Over the past few years we have seen curialization lived out as the Primates attempted to mandate and manipulate from Dromantine and Tanzania. Finally TEC's house of Bishops stood up for Anglicanism. They listed reasons for not participating in Dar-Es-Salaam's proposed Pastoral scheme: "it violates our founding principles as The Episcopal Church following our own liberation from colonialism and the beginning of a life independent of the Church of England" and "it is a very serious departure from our English Reformation heritage. It abandons the generous orthodoxy of our Prayer Book tradition. It sacrifices the emancipation of the laity for the exclusive leadership of high-ranking Bishops. And, for the first time since our separation from the papacy in the 16th century, it replaces the local governance of the Church by its own people with the decisions of a distant and unaccountable group of prelates." The Episcopal Church's House of Bishops understands that our Anglican heritage is definitively expressed in decentralized leadership. The Virginia Report, the Windsor "process," the new Covenant, and the actual action of the primates has been disconsonant with Anglican tradition. We must continue to seek the Anglican Communion, but we cannot try to enforce Communion from above at the expense of the beautiful diversity that has always defined Anglicanism. As we continue to live out this historic moment in Anglicanism, we must keep in mind what our tradition has been and reject the centralization of authority as first imagined in Virginia.

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  3. Just a note about the comments. There have been a couple of people who have responded to the article here, but who have not used their name in leaving their comment.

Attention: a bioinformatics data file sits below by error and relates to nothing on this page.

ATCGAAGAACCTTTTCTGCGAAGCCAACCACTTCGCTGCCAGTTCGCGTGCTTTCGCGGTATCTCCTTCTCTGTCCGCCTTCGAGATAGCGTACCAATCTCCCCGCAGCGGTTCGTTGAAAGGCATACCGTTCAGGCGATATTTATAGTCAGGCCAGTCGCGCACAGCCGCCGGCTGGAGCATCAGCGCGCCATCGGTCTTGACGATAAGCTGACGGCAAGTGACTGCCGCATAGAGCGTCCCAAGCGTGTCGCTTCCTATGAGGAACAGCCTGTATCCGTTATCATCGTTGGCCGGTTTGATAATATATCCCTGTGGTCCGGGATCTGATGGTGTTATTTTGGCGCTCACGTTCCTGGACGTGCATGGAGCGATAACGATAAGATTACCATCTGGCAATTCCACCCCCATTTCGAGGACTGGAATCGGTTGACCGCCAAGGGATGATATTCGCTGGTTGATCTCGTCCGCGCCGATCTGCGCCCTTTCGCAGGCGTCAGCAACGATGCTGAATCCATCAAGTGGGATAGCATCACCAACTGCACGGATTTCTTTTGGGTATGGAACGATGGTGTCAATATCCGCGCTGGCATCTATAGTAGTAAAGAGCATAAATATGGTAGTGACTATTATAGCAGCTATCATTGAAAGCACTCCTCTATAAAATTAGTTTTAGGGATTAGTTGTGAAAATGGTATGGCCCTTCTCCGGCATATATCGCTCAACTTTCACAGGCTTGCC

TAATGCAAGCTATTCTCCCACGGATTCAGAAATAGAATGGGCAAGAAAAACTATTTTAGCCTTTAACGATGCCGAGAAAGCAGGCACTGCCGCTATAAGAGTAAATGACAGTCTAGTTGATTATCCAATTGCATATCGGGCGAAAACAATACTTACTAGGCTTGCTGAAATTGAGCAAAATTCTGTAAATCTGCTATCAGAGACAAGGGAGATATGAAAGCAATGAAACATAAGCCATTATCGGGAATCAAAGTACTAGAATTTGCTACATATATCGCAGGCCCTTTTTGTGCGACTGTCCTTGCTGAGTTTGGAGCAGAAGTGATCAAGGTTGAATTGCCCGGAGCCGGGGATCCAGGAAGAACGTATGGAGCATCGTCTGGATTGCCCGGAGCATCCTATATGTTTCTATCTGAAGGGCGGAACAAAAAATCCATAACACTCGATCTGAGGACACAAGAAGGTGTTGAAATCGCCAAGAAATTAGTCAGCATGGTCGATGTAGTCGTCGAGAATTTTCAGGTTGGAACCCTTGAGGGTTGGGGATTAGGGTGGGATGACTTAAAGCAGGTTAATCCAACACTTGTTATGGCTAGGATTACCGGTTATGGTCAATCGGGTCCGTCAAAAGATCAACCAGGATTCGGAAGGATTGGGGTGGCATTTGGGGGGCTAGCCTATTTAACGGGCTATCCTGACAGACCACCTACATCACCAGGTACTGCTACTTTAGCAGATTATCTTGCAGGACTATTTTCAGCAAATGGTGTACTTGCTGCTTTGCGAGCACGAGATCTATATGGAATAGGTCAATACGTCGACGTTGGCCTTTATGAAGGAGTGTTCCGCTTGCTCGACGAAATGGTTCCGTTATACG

We're happy to approve most if not all comments, but our policy requires that you give your real name to have your comment published.

    The rest of the "rules" can be found here:

    https://www.episcopalcafe.com/feedback/

    Thanks!

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  4. If there are to be some over-arching "Anglican standards" established, they will either (a) represent some specific culture and its social norms, or (b) they must be only very little more than the Creeds and the Quadrilateral.

    The various cultures in which Anglicanism exists are as far apart culturally and sociologically as they are geographically, and to think of a common one-size-fits-all standard in so multi-cultured a Communion is even faintly possible is just a no-brainer -- unless it is (b) above. All other proposals I have seen or heard (including Virginia et al), are mere fantasies, with no footprint at all in the real world.

    If the nations and cultures in which Anglicanism exists cannot even agree on secular laws concerning basic human rights (or even that there ARE basic human rights), how in that world can Anglicanism find a lowest common denominator other than the Creeds and the Quadrilateral (and possibly the baptismal commitments)?